“As in all other contexts, businesses can play a positive role in the development of an occupied territory and the overall well-being of its population. They also, however, may feed into and profit from an unjust administration of the territory, including via structures established and maintained by an Occupying Power that perpetuate oppression, systemic discrimination, and the unlawful exploitation of natural resources. These latter policies may aim at permanently transforming an occupied territory, including physically, economically, and demographically, in contravention of international humanitarian and human rights law. “
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Annexation or not, Europe must hold Israel accountable for the occupation
Despite the uncertainty, there is no question that the international opposition to annexation is gaining ground. 

Israeli soldiers remove Palestinians from their houses to demolish caravans that were donated by the European Union in the West Bank village of Khashim Al-Daraj, near Yatta, August 14, 2017. (Wisam Hashlamoun/Flash90) It is unclear whether Israeli Prime Minister Benjamin Netanyahu will go ahead with unilaterally annexing large swaths of the occupied West Bank either on or shortly after July 1. It is also too early to tell what the practical regional and international response to annexation will be. When it comes to sanctions, the European Union is caught in the bind of needing to secure a consensus among all 27 member states, but that won’t necessarily deter individual European countries from pursuing their own course. The UN Security Council’s hands will largely be tied by the U.S. veto, but if Democratic hopeful Joe Biden wins in November, a shift might be possible.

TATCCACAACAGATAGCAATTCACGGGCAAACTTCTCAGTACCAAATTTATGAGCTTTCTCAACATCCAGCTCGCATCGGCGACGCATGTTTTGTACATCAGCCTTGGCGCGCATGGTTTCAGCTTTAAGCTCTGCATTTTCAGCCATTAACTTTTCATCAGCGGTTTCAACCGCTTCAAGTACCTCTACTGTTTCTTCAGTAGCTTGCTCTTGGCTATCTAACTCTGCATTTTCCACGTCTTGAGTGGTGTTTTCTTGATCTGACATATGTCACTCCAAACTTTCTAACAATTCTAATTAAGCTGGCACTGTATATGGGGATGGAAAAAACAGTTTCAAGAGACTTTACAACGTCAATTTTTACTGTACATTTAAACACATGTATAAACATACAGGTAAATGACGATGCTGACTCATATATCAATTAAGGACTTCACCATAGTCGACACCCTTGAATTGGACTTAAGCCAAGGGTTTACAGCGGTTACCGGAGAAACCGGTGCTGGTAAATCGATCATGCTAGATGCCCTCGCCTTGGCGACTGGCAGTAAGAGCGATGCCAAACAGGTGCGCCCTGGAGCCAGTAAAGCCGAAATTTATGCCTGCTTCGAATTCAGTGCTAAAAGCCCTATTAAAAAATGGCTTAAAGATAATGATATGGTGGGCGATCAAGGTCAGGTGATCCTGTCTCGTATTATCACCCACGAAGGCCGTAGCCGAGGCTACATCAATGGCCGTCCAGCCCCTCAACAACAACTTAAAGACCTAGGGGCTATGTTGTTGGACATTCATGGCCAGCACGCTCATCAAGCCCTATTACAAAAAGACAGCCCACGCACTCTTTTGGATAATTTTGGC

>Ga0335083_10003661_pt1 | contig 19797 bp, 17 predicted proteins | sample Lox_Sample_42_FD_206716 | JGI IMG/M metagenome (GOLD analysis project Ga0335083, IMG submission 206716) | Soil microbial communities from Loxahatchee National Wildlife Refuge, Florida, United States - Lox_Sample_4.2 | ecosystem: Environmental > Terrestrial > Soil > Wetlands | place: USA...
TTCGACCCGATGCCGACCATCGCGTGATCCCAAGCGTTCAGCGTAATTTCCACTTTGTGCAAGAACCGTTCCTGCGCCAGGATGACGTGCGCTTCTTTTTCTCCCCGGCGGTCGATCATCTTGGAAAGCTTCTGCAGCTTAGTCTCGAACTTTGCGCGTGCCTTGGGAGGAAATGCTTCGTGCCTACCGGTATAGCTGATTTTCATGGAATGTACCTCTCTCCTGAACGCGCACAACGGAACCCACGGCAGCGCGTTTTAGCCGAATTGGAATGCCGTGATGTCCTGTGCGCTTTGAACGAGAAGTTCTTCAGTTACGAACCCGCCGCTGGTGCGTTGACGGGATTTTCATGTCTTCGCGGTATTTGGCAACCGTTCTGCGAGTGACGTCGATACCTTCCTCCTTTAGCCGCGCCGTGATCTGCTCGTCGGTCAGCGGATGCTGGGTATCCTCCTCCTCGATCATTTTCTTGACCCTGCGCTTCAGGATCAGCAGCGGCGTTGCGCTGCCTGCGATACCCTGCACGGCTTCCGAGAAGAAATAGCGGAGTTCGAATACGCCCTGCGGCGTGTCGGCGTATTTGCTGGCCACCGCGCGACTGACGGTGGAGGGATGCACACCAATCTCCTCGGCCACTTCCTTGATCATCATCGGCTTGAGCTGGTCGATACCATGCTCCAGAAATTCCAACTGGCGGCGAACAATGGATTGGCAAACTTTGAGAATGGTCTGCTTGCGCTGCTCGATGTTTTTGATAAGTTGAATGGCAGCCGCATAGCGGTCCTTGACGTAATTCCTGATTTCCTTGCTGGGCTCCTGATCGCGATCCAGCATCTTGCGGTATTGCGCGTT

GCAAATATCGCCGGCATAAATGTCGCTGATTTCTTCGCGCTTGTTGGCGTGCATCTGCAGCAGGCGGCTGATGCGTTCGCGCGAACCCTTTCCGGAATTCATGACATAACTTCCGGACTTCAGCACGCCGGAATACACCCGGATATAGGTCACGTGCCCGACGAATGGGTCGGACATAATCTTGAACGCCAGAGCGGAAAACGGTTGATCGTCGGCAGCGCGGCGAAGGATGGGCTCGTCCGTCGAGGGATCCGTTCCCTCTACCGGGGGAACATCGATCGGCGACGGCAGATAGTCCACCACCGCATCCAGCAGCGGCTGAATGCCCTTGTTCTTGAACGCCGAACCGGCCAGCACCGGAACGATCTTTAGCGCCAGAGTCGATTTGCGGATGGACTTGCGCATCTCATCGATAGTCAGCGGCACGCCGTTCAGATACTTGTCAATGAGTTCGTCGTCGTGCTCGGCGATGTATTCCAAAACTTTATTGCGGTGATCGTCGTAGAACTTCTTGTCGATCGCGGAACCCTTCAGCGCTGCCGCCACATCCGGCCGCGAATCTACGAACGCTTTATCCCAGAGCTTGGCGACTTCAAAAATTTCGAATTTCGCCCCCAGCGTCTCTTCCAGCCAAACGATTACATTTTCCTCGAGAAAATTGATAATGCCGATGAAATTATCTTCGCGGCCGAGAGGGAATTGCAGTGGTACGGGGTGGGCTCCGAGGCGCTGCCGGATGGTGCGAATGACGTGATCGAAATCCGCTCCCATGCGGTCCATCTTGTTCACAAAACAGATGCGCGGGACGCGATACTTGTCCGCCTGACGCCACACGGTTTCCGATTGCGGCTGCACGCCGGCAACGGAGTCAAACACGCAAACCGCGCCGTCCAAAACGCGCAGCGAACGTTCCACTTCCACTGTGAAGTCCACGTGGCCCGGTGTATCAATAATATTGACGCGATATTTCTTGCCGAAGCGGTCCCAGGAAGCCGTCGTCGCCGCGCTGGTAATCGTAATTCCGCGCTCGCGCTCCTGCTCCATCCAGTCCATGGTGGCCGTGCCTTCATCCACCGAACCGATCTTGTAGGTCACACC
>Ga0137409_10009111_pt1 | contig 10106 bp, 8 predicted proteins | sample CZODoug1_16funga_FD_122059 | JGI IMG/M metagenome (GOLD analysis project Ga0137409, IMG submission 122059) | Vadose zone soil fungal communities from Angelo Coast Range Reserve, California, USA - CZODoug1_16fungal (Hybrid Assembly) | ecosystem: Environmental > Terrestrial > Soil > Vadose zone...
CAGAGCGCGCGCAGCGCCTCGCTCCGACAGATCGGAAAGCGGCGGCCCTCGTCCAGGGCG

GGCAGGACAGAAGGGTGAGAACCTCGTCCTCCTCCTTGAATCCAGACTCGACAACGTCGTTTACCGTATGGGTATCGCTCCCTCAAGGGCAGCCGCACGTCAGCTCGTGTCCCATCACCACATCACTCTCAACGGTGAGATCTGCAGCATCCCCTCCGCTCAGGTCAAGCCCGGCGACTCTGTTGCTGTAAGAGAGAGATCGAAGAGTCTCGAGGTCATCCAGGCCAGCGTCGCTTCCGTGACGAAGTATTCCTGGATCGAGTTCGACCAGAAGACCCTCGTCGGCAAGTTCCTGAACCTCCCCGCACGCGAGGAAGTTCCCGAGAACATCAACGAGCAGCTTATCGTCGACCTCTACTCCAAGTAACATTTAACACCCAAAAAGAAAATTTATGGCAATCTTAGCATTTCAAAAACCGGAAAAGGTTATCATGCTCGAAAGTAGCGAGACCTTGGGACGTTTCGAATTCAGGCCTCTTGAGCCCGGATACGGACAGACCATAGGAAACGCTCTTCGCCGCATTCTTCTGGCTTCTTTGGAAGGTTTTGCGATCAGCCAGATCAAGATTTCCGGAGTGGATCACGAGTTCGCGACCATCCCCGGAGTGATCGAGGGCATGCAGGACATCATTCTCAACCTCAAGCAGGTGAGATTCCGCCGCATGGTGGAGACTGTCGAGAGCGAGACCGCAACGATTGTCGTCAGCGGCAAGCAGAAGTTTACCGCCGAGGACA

“The big question is: what happens then? At that point, those who threatened sanctions in response to annexation will have to make a choice as well. It will be critical that they not reward Israel by accepting the status quo. On the contrary — having shown that the international community does carry weight, and that with enough determination it can get Israel to back down, Europe should build on the momentum and, in partnership with other allies, move forward to secure an end to the occupation. To do so, Europe must adopt a carrot-and-stick approach.”

Source:

Condemnations without actions are music to the Israeli government’s ears. To end the occupation, the international community has to change its playbook.